O'Brien has a plan for Nittany Lions
Penn State coach Bill O'Brien has a plan for dealing with the limitations of sanctions imposed on the Nittany Lions.
With scholarships set to be reduced to 65 - 20 fewer than the usual limit - and no bowl appearances for four years, the Nittany Lions must find a way to recruit or the program could be in trouble for a decade.
''I don't understand how people think you just say, `Well I quit, see you later.' That's a bunch of bull,'' O'Brien said Friday on the final session of Big Ten Media day.
''You look at the sanctions and you figure out how to deal with them. We have a bunch of bright guys on the coaching staff and that's what we're doing right now.''
The Nittany Lions will likely have to use a bigger contingent of walk-ons and they'll have to be judicious in how they use the scholarships they do have when they put together a scaled-back roster.
`Say you have in your secondary five scholarship players. How many defensive backs next year with 85? You'd maybe offer 10 and get four. Maybe the number now will be five to get two,'' O'Brien said.
And he knows how to work and maneuver with smaller rosters from his days with the Patriots in the NFL, although it's not necessarily an equal comparison.
Getting top-notch players to come to State College will be difficult with no postseason for four years.
O'Brien said he's not a salesman, he's a football coach, but he will push the educational value at the school, the chance to play in front of more than 100,000 in home games and the ability of his staff to prepare players for the NFL.
And there will be plenty of exposure, even if it's not always the positive kind.
''Is there a program out there that is going to more scrutinized than us over the next four years? At least the next year?'' O'Brien asked.
''People are going to want to know what is going on at Penn State.''
GIVE HIM THE BALL: Wisconsin's Montee Ball, a Heisman Trophy finalist a year ago, needs 17 touchdowns and 18 rushing TDs to tie NCAA career records. And after the way he scored last season for the Badgers, they seem like reachable milestones.
Ball had 39 TDS last year, 33 rushing and six receiving. In his career for the Badgers he has 61 six-pointers, including 55 rushing.
''I think about them now a little bit. As a player I want to break records,'' Ball said. `All of us players want to break records and see what we're capable of doing. But most importantly, I want to go undefeated, I do want to go undefeated.''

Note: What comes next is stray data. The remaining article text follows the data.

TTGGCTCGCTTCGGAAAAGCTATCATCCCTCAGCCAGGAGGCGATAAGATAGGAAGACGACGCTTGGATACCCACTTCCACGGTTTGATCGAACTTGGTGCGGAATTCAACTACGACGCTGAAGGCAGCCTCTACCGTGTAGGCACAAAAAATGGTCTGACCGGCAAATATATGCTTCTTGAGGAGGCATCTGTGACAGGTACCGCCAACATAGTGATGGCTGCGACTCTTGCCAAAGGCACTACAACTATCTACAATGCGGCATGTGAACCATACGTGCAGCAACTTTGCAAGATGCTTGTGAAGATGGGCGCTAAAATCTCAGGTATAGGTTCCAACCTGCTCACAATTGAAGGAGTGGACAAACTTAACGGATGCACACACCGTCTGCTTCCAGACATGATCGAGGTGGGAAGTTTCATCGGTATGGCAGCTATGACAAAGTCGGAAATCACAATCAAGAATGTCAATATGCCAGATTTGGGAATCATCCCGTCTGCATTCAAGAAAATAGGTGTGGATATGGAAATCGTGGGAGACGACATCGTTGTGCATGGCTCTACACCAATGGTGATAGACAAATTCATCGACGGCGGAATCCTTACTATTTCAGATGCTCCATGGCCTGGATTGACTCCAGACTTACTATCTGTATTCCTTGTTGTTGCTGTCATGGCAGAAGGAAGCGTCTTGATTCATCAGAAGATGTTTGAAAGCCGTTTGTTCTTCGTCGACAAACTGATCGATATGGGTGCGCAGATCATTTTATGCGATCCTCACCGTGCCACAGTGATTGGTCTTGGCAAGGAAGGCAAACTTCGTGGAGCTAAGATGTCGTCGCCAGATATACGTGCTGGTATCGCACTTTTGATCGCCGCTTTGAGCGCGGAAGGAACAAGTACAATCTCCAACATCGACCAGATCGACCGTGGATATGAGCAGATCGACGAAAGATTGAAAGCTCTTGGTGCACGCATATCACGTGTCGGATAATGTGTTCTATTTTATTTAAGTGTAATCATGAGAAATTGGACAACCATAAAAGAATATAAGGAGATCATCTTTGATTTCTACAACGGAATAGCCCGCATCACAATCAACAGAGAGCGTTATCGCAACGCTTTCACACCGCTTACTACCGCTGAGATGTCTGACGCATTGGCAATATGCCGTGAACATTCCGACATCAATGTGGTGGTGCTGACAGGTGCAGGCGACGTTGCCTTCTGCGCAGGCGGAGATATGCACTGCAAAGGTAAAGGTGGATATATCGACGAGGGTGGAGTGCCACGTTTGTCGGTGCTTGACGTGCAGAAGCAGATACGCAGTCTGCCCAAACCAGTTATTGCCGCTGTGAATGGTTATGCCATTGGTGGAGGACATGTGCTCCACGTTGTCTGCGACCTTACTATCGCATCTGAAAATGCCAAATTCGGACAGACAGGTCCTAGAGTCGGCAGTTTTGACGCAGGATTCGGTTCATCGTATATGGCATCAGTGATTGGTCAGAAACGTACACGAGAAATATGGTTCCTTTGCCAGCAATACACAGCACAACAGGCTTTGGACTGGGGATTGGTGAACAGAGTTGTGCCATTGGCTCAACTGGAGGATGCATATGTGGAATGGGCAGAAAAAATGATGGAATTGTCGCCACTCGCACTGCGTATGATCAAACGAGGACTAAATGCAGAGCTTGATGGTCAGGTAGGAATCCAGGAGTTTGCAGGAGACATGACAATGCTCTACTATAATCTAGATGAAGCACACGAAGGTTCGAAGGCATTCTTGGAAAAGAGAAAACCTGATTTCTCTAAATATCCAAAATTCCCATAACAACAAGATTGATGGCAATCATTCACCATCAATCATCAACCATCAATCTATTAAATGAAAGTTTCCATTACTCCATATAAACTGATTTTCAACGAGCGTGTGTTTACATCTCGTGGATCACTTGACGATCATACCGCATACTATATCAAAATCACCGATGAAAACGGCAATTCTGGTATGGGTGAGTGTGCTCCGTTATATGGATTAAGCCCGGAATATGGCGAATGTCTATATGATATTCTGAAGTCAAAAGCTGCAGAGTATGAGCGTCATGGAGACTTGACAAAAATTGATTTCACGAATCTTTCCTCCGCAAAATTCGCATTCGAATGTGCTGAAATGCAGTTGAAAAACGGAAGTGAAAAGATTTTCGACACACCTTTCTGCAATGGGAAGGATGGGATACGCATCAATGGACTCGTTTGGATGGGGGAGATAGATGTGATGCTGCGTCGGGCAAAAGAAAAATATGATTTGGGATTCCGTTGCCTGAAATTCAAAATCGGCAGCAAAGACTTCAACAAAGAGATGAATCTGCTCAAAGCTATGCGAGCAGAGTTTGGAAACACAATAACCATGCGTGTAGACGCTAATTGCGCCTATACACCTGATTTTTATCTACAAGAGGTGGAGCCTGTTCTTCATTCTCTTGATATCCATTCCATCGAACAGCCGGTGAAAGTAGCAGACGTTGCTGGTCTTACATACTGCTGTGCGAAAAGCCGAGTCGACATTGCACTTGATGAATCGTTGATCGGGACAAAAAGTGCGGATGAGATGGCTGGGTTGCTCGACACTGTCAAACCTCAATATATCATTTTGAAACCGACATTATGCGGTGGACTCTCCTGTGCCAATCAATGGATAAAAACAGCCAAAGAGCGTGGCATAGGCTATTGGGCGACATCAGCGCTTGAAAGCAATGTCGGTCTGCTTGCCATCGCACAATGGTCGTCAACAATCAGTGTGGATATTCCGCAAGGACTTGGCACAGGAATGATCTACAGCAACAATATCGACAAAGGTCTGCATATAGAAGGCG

The Badgers won the inaugural Big Ten championship game a year ago before losing a high-scoring Rose Bowl to Oregon.
Ball has 3,310 yards rushing in his three seasons but his most remarkable stat could be this: he has not lost a fumble in 617 career touches.
Ball also could be harder than ever to bring down this season. At 5-foot-11, he's added some bulk.
''I really stressed on working on my upper body strength and it's really going to show this year,'' he said. ''Last year I played at 206 and now I'm at 217. I think it's going to help a lot. Everything's the same, just stronger. Hopefully.''
DEFENDING DENARD: You never know what's coming when Denard Robinson takes a snap for Michigan - run, pass, handoff, rollout. The senior quarterback has passed for 4,931 yards in three seasons and run for another 3,229 and is third all-time in Michigan's storied history in total offense. In 2010 his 1,702 yards rushing were an NCAA single-season record for a quarterback.
Michigan's coaching change with Brady Hoke implementing a different new system created an adjustment period for Robinson and all the Wolverines. Robinson's passing percentage dipped from nearly 63 percent to 55 percent last season and his rushing yards per carry were down by more than a yard from 6.6 to 5.3.
Once the Wolverines got acclimated, they did OK, winning the Sugar Bowl.
''I was thinking so much that my footwork was everywhere,'' Robinson said Friday. ''Now we're not thinking about the offense. Now we know the offense and we have confidence in ourselves.''
And he and the coaching staff, especially offensive coordinator Al Borges and Hoke, are comfortable with one another.
''I think so, coach is always open-minded. He's always `whatcha think about this, whatcha think about that?' That's what kind of guy he is,'' Robinson said.